Effects of Irrigation Management on Yield and Water Productivity of Barley Hordeum vulgare in the Upper Blue Nile Basin: Case Study in Northern Gondar

  • Amanuel A. ArarssaEmail author
  • Azage G. Gebremariam
  • Worku L. Mulat
  • Mesfin M. Mekonnen
Original Paper


Deficit irrigation practices could be a sustainable crop production strategy in water-scarce regions. This paper presents the relationship between barley yield and various irrigation treatments based on a field-level experiment. The aim of this study is to determine irrigation depth and its effect on the yield and water productivity of barley, Hordeum vulgare. The field experiment was arranged in a randomized complete block design (RCBD) with four replications and five irrigation treatments (fully irrigated treatment (FIT), 90% FIT, 85% FIT, 80% FIT, and 75% FIT). The study showed yields of barley were significantly (p < 0.05) affected by the irrigation amount. At 80% FIT, the largest yield was recorded at 1700 kg/ha. The decrease in yield with increasing irrigation levels could be attributed to the variety of the barley in the region that performs well under water stress. Therefore, the highest yield is obtained at lower irrigation volume than the full irrigation level. The provision of a certain level of water stress (80% FIT) throughout the growing season translates to a better yield relative to full irrigation. The FIT (2.01 kg/m3) and 80% FIT (2.95 kg/m3) treatments had the lowest and highest water productivity, respectively. The finding indicates that barley production using deficit irrigation offers great potential in improving water use. Therefore, a deficit irrigation strategy that increases barley production and uses water efficiently in water-scarce areas is recommended.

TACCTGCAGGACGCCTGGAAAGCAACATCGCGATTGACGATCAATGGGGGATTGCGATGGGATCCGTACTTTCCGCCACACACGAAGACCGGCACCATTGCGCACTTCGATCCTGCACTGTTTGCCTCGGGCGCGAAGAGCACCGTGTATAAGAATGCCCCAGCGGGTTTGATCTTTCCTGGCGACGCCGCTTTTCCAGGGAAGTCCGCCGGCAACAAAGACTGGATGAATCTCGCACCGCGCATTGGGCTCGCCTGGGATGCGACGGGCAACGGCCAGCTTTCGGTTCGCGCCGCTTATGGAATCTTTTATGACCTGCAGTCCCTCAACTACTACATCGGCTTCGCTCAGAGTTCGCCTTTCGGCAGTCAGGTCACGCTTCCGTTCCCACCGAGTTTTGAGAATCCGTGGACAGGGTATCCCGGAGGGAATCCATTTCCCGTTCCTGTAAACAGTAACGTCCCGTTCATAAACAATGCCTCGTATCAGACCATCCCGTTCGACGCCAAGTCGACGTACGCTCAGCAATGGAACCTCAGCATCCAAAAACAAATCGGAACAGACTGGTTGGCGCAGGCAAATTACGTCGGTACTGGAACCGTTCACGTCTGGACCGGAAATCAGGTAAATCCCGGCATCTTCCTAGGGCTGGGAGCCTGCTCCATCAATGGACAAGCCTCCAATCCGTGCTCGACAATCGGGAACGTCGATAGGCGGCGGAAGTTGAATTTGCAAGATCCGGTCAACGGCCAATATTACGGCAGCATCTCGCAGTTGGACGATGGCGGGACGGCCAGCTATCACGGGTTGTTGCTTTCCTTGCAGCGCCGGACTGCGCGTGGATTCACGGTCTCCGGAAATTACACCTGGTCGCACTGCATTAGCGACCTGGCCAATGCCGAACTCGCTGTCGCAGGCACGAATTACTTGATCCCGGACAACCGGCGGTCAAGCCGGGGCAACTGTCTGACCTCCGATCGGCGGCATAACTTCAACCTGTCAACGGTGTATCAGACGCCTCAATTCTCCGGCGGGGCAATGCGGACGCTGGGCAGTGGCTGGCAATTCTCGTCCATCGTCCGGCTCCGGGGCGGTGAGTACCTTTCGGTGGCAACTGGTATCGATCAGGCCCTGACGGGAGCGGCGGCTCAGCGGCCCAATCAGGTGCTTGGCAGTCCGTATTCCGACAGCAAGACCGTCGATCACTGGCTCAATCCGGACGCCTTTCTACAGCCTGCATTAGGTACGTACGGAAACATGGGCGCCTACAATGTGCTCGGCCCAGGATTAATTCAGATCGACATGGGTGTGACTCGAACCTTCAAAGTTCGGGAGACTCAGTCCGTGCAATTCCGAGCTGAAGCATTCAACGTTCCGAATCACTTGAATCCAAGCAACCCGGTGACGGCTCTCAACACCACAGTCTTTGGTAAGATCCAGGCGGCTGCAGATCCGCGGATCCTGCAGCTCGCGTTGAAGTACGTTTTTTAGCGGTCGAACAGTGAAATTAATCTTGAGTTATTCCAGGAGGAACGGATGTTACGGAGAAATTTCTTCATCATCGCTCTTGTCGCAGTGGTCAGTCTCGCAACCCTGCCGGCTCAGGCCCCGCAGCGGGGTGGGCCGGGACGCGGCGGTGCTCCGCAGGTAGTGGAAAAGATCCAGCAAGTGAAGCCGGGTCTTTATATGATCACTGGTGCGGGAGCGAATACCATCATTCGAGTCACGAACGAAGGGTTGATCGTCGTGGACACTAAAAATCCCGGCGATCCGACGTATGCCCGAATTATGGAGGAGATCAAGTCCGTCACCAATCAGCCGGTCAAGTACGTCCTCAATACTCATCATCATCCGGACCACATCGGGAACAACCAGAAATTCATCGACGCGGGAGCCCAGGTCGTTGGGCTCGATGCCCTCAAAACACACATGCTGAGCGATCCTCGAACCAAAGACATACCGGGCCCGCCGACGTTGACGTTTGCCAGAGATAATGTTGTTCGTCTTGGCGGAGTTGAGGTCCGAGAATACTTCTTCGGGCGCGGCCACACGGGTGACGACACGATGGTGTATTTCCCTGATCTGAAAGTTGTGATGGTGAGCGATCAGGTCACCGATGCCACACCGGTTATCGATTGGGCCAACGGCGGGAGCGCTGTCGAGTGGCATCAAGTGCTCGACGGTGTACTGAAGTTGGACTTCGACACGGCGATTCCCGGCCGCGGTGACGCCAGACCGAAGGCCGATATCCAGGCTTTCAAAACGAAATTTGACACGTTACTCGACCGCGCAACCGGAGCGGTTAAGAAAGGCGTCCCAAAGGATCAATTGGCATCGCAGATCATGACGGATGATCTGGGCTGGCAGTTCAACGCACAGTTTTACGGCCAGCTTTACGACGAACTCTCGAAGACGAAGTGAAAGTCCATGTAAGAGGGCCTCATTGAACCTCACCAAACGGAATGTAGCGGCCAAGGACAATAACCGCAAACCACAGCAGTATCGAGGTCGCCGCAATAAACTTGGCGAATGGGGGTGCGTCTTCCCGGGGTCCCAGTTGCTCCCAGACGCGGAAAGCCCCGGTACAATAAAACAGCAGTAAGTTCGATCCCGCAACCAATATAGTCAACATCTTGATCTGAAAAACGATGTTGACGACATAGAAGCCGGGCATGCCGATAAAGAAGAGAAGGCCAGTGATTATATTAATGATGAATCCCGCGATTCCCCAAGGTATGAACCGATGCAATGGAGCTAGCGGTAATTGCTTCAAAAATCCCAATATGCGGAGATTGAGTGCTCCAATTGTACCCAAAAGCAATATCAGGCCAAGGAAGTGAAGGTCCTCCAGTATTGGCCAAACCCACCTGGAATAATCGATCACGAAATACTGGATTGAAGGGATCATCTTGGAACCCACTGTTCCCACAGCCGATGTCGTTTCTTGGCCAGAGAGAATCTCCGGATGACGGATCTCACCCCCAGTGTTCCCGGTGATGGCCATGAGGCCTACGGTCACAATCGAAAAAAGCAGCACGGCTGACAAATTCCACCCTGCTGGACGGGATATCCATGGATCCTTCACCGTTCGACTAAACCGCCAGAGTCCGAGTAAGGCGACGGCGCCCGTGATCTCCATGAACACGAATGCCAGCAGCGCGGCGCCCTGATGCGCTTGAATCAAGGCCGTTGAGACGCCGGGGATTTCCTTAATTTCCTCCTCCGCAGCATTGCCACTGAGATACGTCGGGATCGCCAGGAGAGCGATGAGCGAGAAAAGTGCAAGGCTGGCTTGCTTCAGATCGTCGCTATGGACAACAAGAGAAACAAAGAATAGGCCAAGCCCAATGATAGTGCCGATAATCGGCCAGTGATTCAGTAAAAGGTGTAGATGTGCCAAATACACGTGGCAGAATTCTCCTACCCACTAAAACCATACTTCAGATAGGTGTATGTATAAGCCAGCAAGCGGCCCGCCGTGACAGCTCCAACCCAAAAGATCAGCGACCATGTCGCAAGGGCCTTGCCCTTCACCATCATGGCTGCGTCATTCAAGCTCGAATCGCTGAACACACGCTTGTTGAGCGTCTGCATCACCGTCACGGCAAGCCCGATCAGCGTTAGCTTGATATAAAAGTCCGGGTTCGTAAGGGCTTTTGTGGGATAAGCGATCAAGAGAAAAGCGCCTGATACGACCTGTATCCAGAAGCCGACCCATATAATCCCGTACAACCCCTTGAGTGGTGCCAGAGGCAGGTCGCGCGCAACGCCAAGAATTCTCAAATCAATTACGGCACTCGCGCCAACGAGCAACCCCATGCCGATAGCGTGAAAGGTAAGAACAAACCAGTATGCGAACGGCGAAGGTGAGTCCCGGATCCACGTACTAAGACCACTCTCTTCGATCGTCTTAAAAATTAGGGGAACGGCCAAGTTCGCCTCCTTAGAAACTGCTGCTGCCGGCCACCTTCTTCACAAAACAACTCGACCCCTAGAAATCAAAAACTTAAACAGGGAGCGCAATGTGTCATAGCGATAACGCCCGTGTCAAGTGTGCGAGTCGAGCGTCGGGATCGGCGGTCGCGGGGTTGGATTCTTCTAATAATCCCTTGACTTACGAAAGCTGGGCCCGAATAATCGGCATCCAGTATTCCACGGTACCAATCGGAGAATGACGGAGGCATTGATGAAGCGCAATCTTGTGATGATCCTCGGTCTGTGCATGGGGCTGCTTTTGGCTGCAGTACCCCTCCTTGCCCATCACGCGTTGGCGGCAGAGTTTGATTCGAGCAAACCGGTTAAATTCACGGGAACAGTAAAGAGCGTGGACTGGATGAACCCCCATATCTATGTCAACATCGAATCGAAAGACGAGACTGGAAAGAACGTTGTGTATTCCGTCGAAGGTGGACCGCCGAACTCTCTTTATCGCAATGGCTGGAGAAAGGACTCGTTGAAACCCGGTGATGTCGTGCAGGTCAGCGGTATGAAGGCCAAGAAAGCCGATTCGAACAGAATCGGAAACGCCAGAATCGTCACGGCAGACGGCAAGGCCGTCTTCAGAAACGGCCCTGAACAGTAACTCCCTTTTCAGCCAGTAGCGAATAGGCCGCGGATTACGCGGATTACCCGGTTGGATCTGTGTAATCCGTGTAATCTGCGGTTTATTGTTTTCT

Barley yield Water depth Water productivity Deficit irrigation Ethiopia 



The authors would like to thank the Ministry of Water, Irrigation and Energy, Ethiopia; the Institute of Water Resources, Addis Ababa University; and University of Gondar for supporting, providing scholarship opportunities, and providing a plot of land on which to conduct the successful field experiment.


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Copyright information

© Springer Nature Singapore Pte Ltd. 2019

Authors and Affiliations

  1. 1.Ethiopian Institute of Water ResourcesAddis Ababa UniversityAddis AbabaEthiopia
  2. 2.Wollo UniversityDessieEthiopia
  3. 3.Robert B. Daugherty, Water for Food Global InstituteUniversity of NebraskaLincolnUSA

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